Sam Peckinpah, Top Ten

Sam Peckinpah: The Definitive Ranking

Peckinpah is hard whiskey, as a friend told me, and he was right.

His best films are uncompromising views at violence, masculinity, and friendship in an uncaring world. His worst films are victims of his later, much deeper descents into alcoholism and drug addiction. Sam Peckinpah’s work is hard-edged and rough, not the sort of thing for mass audiences who go to the movies for a good time. He did offer that once with the Steve McQueen vehicle The Getaway, but most of the rest are the sorts of things that take two full steps into the realm of exploitation.

However, to call Peckinpah’s work exploitation would be an insult. Peckinpah’s work is filled with really well-written characters, especially the men (there are a couple of well-written women), and strong ideas. A movie with a title like Bring Me the Head of Alfredo Garcia you expect to be all exploitative nonsense, but when Peckinpah delivers a weird, touching tale of loss at the same time, it’s a surprise and incredibly worthwhile.

He was an out-of-control personality, though. Getting into fights, abusing his crew, and generally losing his ability to maintain any kind of composure on set because of his unyielding need for booze (rumors of him drinking four full bottles of whiskey or vodka a day during filming were common) limited his ability to function as the manager of a film set. He relied heavily on a loyal cadre of crewmembers to push things along.

Anyway, here’s the messy, sometimes glorious, and almost always interesting ranking of all of his films, and do check out the rest of my definitive rankings. They’re very definitive.

14. The Osterman Weekend

“It’s always unfortunate when directors go out on their worst films.”

13. The Killer Elite

“I assume that the tight leash that Martin Baum had on Peckinpah was all about money and scheduling, not about what was actually filmed. If it were, I can’t imagine Baum being happy with dailies. There’s no fire to this film. It’s surprisingly flaccid.”

12. Convoy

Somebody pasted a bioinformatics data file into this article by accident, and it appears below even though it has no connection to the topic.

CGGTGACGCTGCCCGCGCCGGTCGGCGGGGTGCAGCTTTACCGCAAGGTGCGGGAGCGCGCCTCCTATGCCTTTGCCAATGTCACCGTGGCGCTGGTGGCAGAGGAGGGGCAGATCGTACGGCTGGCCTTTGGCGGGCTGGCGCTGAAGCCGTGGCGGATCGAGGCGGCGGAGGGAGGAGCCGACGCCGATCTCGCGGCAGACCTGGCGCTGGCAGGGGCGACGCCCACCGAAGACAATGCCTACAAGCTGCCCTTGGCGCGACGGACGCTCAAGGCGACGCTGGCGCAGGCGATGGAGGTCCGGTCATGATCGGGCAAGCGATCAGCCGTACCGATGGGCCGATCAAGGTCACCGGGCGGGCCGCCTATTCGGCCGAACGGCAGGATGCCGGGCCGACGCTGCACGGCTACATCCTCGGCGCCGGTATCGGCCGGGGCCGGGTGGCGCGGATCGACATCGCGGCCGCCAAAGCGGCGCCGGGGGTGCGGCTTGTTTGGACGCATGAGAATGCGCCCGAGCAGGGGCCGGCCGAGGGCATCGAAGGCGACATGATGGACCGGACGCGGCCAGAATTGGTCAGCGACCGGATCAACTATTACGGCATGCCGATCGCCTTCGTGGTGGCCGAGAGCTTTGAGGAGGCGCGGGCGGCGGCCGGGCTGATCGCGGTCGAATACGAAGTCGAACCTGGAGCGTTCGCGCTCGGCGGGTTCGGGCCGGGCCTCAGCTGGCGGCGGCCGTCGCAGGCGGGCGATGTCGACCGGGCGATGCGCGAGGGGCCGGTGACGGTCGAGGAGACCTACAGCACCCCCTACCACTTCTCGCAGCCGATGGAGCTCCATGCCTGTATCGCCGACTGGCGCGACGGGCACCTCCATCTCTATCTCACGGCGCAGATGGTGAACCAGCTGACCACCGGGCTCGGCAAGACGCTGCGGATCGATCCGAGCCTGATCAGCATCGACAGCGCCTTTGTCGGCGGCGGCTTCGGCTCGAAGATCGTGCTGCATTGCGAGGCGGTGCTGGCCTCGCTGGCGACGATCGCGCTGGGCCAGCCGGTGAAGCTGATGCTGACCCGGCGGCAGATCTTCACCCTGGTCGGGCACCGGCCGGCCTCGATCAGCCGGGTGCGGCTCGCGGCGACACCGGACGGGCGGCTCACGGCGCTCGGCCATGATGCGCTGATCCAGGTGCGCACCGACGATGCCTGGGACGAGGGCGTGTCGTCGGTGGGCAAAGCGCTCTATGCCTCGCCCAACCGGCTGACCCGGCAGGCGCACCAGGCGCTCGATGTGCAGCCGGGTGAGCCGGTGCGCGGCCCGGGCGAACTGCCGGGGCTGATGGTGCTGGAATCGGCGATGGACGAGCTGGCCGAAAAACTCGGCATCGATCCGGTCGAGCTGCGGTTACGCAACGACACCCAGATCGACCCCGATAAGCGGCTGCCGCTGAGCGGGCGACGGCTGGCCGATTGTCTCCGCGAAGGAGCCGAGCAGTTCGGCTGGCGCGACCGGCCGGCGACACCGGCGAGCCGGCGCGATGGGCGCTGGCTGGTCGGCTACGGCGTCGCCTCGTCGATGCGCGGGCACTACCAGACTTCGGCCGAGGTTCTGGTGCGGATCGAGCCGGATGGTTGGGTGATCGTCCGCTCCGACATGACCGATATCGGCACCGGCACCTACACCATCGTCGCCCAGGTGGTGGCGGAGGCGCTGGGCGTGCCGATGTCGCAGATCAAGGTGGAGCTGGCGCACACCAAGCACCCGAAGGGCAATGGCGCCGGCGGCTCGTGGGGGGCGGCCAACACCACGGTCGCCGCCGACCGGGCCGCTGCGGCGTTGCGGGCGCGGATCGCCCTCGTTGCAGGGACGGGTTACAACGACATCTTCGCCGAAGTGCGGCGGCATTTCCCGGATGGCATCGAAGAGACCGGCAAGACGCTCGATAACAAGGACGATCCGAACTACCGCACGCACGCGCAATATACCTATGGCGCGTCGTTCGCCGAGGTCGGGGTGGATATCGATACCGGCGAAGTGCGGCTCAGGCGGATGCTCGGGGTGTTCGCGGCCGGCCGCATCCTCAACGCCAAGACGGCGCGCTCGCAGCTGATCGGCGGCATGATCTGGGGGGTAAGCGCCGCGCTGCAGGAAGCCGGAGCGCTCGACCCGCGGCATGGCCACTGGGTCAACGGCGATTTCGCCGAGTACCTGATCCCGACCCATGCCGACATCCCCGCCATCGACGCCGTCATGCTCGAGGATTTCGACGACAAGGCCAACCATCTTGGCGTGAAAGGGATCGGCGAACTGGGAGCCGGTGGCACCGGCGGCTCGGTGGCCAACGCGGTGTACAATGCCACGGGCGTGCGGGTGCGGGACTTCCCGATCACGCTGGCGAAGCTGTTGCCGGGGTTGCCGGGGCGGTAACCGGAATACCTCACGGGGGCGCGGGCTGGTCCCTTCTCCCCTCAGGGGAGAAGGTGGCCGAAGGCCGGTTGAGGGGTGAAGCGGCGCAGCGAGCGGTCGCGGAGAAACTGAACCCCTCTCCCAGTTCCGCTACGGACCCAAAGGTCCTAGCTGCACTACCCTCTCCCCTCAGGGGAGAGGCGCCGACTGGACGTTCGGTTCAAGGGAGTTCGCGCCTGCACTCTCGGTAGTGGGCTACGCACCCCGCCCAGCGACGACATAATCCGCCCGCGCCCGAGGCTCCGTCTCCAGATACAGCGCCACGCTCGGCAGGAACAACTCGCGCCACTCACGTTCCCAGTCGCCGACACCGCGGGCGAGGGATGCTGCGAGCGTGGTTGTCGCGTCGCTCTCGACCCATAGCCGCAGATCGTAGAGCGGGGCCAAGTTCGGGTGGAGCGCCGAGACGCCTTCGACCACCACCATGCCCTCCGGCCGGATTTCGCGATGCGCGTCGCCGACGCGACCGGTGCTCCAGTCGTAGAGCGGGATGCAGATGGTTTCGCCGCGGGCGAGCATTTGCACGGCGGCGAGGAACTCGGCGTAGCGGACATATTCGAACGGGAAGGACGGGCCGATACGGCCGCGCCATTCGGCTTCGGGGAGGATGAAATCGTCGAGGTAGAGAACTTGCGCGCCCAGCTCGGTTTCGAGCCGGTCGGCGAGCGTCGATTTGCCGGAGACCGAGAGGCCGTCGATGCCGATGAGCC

“It simply doesn’t work. Its contemporary popularity somewhat escapes me.”

11. Major Dundee

“This is a rough and tumble vision of the west during the Civil War, and it really needed more time to flesh things out.”

10. The Getaway

“He manages the action well in addition to the tension. He couldn’t help Ali MacGraw’s somewhat limited performance and the script really needed another pass to focus more on the characters, but the end result is a good, tense chase through the Texas countryside.”

9. Cross of Iron

“It’s not a last masterpiece from Peckinpah, but it is one final solid effort before he decided to go truckin’ in an effort to find financial success again.”

8. The Deadly Companions

“Is this movie some kind of lost gem of Peckinpah’s career? Maybe. The first four-fifths of the film are something special, but that ending is just not at the same level at all. I think the film ends up working despite the ending, though. I kind of love that first four-fifths.”

7. Junior Bonner

Junior Bonner (terrible title, by the way) is an affecting little movie from a man who had become known for violence. He doesn’t rid himself of the violence here, it’s just too baked in the cake of who Peckinpah is to completely free himself of it, but the canvas feels more intimate while still touching on the themes that really drove Peckinpah: men out of time and the transformative power of violence between men.”

6. The Ballad of Cable Hogue

“Surprisingly gentle and quiet, it paints the portrait of a man who has to learn to let go, even if the ending doesn’t quite live up to the rest (with a last-minute save up its sleeve).”

5. Ride the High Country